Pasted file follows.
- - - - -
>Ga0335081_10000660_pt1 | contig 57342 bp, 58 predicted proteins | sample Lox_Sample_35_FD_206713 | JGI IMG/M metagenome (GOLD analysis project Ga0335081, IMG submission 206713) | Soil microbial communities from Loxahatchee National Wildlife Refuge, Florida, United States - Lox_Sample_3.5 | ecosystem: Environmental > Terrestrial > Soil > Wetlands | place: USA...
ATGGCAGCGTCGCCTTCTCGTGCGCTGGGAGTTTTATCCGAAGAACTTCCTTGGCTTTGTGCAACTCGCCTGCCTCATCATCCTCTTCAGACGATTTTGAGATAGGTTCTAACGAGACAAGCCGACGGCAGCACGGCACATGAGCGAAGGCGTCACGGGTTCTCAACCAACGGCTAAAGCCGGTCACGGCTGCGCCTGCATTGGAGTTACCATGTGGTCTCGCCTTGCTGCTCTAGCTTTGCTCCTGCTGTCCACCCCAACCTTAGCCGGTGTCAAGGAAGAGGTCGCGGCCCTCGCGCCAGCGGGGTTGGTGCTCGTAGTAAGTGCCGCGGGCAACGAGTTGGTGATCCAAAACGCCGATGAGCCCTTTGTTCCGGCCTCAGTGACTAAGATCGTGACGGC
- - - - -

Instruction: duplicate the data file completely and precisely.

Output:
>Ga0335081_10000660_pt1 | contig 57342 bp, 58 predicted proteins | sample Lox_Sample_35_FD_206713 | JGI IMG/M metagenome (GOLD analysis project Ga0335081, IMG submission 206713) | Soil microbial communities from Loxahatchee National Wildlife Refuge, Florida, United States - Lox_Sample_3.5 | ecosystem: Environmental > Terrestrial > Soil > Wetlands | place: USA...
ATGGCAGCGTCGCCTTCTCGTGCGCTGGGAGTTTTATCCGAAGAACTTCCTTGGCTTTGTGCAACTCGCCTGCCTCATCATCCTCTTCAGACGATTTTGAGATAGGTTCTAACGAGACAAGCCGACGGCAGCACGGCACATGAGCGAAGGCGTCACGGGTTCTCAACCAACGGCTAAAGCCGGTCACGGCTGCGCCTGCATTGGAGTTACCATGTGGTCTCGCCTTGCTGCTCTAGCTTTGCTCCTGCTGTCCACCCCAACCTTAGCCGGTGTCAAGGAAGAGGTCGCGGCCCTCGCGCCAGCGGGGTTGGTGCTCGTAGTAAGTGCCGCGGGCAACGAGTTGGTGATCCAAAACGCCGATGAGCCCTTTGTTCCGGCCTCAGTGACTAAGATCGTGACGGC